• Fee-for-Service Contract: The initial enrollment fee may be lower, but assisted living and skilled nursing will be paid for at their market rates.

It is very important to review with your loved one each option as well as the long-term financial plan to support them. Often, charges above and beyond the entrance cost and monthly fees arise. Ensure that everyone understands just how much money will be needed to support this housing option.


To Find a CCRC Select Your State


Senior Housing Facility Options

Responsive image

Adult Day Health Care Centers

There are two types of adult day care. First there are Adult Day Care Centers which focus on social interaction with adults and older persons. The second type is called Adult Day Health Care (ADHC) providing adults with chronic medical, mental health...

Learn More Adult Day Care Centers »

Assisted Living Facilities

A typical assisted living facility resident would usually be an elder/senior citizen who does not need the level of care offered by a skilled nursing facility. Assisted Living Facilities provide more companionship and some assistance in day-to-day living.

Learn More Assisted Living Facilities »

Hospice Care Facilities

Hospice Care is more than a place of care, hospice is a unique kind of care for people with advanced illnesses. Hospice Care is a specialized care that accepts dying as the final natural stage of life, neither to speed up the dying process nor postpone it.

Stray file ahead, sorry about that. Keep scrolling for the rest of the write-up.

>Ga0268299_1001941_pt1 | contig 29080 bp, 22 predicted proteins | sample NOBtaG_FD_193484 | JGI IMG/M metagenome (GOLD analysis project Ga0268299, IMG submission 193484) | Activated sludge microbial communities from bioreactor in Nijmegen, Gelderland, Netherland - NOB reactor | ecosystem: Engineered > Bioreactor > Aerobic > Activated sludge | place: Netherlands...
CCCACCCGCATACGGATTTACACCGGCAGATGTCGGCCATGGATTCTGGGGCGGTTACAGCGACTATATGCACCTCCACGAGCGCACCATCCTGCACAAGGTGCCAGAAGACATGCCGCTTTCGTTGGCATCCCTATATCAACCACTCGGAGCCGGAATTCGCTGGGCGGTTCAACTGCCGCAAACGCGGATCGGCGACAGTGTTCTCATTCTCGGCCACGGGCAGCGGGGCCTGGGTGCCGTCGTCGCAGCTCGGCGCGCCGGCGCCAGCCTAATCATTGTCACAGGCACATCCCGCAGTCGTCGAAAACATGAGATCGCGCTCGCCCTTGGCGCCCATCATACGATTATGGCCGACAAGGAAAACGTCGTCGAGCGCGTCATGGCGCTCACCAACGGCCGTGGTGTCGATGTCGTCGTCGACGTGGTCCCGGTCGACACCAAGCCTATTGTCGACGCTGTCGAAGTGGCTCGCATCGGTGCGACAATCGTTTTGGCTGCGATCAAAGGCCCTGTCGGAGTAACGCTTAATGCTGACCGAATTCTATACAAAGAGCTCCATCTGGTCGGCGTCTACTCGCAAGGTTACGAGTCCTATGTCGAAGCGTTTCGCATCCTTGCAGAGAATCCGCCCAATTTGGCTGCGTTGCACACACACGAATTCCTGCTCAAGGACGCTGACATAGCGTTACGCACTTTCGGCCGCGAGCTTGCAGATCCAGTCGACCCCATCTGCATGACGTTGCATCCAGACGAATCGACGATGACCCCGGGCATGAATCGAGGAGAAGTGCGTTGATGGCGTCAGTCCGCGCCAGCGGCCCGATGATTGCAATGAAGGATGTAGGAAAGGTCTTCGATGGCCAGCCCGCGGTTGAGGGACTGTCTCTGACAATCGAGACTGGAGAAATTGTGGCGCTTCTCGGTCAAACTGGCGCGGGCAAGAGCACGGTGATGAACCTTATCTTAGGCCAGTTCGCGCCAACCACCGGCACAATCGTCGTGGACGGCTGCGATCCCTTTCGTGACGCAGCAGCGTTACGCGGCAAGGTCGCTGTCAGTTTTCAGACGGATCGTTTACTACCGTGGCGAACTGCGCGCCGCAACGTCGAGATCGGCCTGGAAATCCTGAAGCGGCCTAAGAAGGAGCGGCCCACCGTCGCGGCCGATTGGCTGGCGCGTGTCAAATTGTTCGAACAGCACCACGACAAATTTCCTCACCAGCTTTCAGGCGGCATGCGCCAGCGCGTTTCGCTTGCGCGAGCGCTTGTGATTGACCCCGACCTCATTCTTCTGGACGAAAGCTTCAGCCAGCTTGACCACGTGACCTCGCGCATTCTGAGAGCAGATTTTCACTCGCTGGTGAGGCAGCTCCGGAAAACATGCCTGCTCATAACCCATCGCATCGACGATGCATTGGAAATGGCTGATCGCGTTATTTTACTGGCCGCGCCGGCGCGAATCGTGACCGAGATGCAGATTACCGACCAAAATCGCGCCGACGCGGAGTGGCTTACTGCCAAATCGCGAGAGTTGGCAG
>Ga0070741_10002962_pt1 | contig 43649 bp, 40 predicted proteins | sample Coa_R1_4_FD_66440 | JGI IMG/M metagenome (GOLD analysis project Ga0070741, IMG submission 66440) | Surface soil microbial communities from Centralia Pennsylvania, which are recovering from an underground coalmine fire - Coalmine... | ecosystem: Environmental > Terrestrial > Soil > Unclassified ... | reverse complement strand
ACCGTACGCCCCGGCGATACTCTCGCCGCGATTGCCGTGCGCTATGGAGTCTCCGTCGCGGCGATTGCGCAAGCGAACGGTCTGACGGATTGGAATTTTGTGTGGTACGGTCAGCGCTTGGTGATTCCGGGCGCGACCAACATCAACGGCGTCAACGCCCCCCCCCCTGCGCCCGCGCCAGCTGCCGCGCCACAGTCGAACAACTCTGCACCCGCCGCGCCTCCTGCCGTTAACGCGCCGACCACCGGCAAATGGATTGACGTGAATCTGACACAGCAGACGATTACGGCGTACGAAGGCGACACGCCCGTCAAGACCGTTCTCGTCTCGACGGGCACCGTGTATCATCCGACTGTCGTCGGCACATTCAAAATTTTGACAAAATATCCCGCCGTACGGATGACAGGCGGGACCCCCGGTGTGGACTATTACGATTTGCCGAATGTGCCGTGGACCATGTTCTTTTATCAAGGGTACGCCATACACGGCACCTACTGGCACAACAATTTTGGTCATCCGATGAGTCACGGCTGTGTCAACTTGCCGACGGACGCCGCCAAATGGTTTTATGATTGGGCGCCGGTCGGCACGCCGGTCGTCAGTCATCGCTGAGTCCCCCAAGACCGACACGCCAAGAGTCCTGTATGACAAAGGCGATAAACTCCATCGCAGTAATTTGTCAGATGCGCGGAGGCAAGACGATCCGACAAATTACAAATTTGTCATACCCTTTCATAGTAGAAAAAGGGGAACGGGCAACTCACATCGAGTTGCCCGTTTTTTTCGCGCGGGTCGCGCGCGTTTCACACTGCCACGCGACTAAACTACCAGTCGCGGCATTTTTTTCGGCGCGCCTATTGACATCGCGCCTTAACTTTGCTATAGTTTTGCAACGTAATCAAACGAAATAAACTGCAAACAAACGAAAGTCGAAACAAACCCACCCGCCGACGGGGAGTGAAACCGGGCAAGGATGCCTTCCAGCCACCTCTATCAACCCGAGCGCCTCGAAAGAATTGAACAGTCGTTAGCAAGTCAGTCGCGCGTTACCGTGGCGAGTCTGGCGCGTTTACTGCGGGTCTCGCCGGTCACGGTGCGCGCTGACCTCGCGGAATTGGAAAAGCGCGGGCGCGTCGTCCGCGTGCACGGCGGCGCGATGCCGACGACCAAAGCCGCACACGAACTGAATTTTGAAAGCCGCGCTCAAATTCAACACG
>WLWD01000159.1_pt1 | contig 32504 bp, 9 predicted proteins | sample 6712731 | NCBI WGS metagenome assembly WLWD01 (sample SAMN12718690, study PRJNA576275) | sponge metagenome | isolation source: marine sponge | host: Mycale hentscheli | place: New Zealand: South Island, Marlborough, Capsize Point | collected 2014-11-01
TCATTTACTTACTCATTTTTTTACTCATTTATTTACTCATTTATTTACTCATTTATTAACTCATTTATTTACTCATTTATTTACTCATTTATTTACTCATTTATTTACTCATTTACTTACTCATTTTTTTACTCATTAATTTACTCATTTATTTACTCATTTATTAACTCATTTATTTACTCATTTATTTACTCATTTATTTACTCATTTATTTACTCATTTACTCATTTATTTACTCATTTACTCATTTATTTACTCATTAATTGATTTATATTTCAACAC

Learn More Hospice Care Facilities »

Independent Living Communities

Independent Living is simply any housing arrangement designed exclusively for seniors, generally those aged 55 and over. Housing can vary widely, from apartment-style living to freestanding homes. These communities are for seniors who need little or no care.

Learn More Independent Living »

Continuing Care Communities

CCRC's aren't independent living communities, nursing homes or assisted living facilities. Continuing Care Communities are a combination of all of these care options, owned by private companies and staffed to provide a ''continuum of care''.

Learn More Continuing Care »

In-Home Care Agencies

In-home care also known as home care, home health care and private duty home care. In-home care is considered non-skilled which means non- medical, home care and home health care is skilled care which means medical. Private duty home care is both.

Learn More In-Home Care Agencies »

Memory Care Facilities

Memory care is a term that refers to specialized care provided by some facilities to help elder/seniors and other individuals affected by memory impairment. Memory care communities are often incorporated as separate care units of assisted living facilities.

Learn More Memory Care Facilities »

Residential Care Homes

Residential Care Homes are also known as Adult Family Homes, Adult Family Care Homes, Residential Care Facilities, Personal Care Homes, and Care Homes. All of which provide professional care for the elder/senior in a residential home setting.

Learn More Residential Care Homes »